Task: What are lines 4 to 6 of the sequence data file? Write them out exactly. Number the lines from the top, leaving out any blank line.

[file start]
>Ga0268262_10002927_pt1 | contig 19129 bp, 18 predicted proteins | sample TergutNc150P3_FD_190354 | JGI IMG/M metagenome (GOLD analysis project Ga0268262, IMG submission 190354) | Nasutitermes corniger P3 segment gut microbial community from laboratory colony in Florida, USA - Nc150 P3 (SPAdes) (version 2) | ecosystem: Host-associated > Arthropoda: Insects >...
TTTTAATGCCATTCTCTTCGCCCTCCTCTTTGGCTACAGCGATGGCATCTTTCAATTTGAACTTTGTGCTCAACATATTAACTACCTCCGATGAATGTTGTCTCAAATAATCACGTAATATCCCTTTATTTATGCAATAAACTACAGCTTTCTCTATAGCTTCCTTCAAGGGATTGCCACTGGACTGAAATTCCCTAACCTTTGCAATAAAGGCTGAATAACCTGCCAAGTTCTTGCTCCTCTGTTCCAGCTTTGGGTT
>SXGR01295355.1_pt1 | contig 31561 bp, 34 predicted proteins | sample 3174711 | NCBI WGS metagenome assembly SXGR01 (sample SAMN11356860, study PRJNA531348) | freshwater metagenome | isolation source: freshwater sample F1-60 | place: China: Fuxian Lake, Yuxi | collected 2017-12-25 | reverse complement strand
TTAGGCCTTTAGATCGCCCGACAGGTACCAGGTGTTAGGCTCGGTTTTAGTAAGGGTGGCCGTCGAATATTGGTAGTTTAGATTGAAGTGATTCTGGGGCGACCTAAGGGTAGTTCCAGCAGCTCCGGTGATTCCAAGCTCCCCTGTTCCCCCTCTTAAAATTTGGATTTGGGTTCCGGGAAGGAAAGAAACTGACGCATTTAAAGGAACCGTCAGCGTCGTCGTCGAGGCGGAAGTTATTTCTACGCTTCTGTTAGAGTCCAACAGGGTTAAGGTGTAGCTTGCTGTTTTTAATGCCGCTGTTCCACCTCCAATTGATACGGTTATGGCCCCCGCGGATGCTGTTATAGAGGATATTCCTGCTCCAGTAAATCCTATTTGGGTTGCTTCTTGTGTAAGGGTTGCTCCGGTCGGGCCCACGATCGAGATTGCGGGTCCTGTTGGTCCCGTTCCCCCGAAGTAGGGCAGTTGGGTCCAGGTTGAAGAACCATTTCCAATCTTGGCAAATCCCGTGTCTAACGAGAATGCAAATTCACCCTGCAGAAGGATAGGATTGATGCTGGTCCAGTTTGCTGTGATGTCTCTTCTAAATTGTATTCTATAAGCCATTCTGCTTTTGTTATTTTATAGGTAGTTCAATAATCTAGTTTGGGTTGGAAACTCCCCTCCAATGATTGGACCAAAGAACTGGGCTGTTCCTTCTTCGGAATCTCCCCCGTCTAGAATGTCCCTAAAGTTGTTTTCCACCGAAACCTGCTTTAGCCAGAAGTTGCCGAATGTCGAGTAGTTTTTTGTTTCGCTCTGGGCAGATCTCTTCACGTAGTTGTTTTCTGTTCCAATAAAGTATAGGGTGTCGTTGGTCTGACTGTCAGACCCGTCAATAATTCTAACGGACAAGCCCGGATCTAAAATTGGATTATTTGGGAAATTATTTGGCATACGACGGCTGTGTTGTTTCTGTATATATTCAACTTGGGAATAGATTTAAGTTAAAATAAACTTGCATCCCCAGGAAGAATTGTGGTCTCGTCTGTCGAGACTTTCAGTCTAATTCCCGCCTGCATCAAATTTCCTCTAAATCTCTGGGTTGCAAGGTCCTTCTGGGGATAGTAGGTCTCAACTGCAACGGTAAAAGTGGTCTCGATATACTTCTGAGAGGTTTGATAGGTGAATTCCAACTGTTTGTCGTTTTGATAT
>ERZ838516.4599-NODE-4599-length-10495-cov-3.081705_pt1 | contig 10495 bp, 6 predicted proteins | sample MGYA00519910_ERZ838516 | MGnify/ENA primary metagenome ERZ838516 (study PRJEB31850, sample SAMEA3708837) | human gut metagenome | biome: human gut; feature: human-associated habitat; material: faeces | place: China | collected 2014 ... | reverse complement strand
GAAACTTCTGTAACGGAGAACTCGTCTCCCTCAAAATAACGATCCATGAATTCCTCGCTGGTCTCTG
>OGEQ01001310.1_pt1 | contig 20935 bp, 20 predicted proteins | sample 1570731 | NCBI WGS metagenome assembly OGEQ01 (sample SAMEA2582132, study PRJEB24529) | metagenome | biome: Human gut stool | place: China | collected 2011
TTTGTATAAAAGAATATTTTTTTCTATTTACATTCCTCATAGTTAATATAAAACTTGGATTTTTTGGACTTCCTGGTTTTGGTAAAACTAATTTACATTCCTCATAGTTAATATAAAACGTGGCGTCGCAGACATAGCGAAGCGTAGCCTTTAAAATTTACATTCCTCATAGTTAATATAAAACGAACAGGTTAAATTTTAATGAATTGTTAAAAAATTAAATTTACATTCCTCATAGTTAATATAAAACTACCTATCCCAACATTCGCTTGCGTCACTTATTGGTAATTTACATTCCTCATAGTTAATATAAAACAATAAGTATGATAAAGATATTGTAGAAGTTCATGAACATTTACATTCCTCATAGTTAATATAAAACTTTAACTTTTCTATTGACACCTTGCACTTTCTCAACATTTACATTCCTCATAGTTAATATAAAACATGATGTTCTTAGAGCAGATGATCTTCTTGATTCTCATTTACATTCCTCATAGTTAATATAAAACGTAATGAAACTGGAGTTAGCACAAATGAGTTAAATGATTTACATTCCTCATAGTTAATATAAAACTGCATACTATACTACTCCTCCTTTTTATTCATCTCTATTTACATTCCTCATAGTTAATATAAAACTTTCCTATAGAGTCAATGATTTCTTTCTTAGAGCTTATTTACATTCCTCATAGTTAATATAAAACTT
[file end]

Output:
TTAGGCCTTTAGATCGCCCGACAGGTACCAGGTGTTAGGCTCGGTTTTAGTAAGGGTGGCCGTCGAATATTGGTAGTTTAGATTGAAGTGATTCTGGGGCGACCTAAGGGTAGTTCCAGCAGCTCCGGTGATTCCAAGCTCCCCTGTTCCCCCTCTTAAAATTTGGATTTGGGTTCCGGGAAGGAAAGAAACTGACGCATTTAAAGGAACCGTCAGCGTCGTCGTCGAGGCGGAAGTTATTTCTACGCTTCTGTTAGAGTCCAACAGGGTTAAGGTGTAGCTTGCTGTTTTTAATGCCGCTGTTCCACCTCCAATTGATACGGTTATGGCCCCCGCGGATGCTGTTATAGAGGATATTCCTGCTCCAGTAAATCCTATTTGGGTTGCTTCTTGTGTAAGGGTTGCTCCGGTCGGGCCCACGATCGAGATTGCGGGTCCTGTTGGTCCCGTTCCCCCGAAGTAGGGCAGTTGGGTCCAGGTTGAAGAACCATTTCCAATCTTGGCAAATCCCGTGTCTAACGAGAATGCAAATTCACCCTGCAGAAGGATAGGATTGATGCTGGTCCAGTTTGCTGTGATGTCTCTTCTAAATTGTATTCTATAAGCCATTCTGCTTTTGTTATTTTATAGGTAGTTCAATAATCTAGTTTGGGTTGGAAACTCCCCTCCAATGATTGGACCAAAGAACTGGGCTGTTCCTTCTTCGGAATCTCCCCCGTCTAGAATGTCCCTAAAGTTGTTTTCCACCGAAACCTGCTTTAGCCAGAAGTTGCCGAATGTCGAGTAGTTTTTTGTTTCGCTCTGGGCAGATCTCTTCACGTAGTTGTTTTCTGTTCCAATAAAGTATAGGGTGTCGTTGGTCTGACTGTCAGACCCGTCAATAATTCTAACGGACAAGCCCGGATCTAAAATTGGATTATTTGGGAAATTATTTGGCATACGACGGCTGTGTTGTTTCTGTATATATTCAACTTGGGAATAGATTTAAGTTAAAATAAACTTGCATCCCCAGGAAGAATTGTGGTCTCGTCTGTCGAGACTTTCAGTCTAATTCCCGCCTGCATCAAATTTCCTCTAAATCTCTGGGTTGCAAGGTCCTTCTGGGGATAGTAGGTCTCAACTGCAACGGTAAAAGTGGTCTCGATATACTTCTGAGAGGTTTGATAGGTGAATTCCAACTGTTTGTCGTTTTGATAT
>ERZ838516.4599-NODE-4599-length-10495-cov-3.081705_pt1 | contig 10495 bp, 6 predicted proteins | sample MGYA00519910_ERZ838516 | MGnify/ENA primary metagenome ERZ838516 (study PRJEB31850, sample SAMEA3708837) | human gut metagenome | biome: human gut; feature: human-associated habitat; material: faeces | place: China | collected 2014 ... | reverse complement strand
GAAACTTCTGTAACGGAGAACTCGTCTCCCTCAAAATAACGATCCATGAATTCCTCGCTGGTCTCTG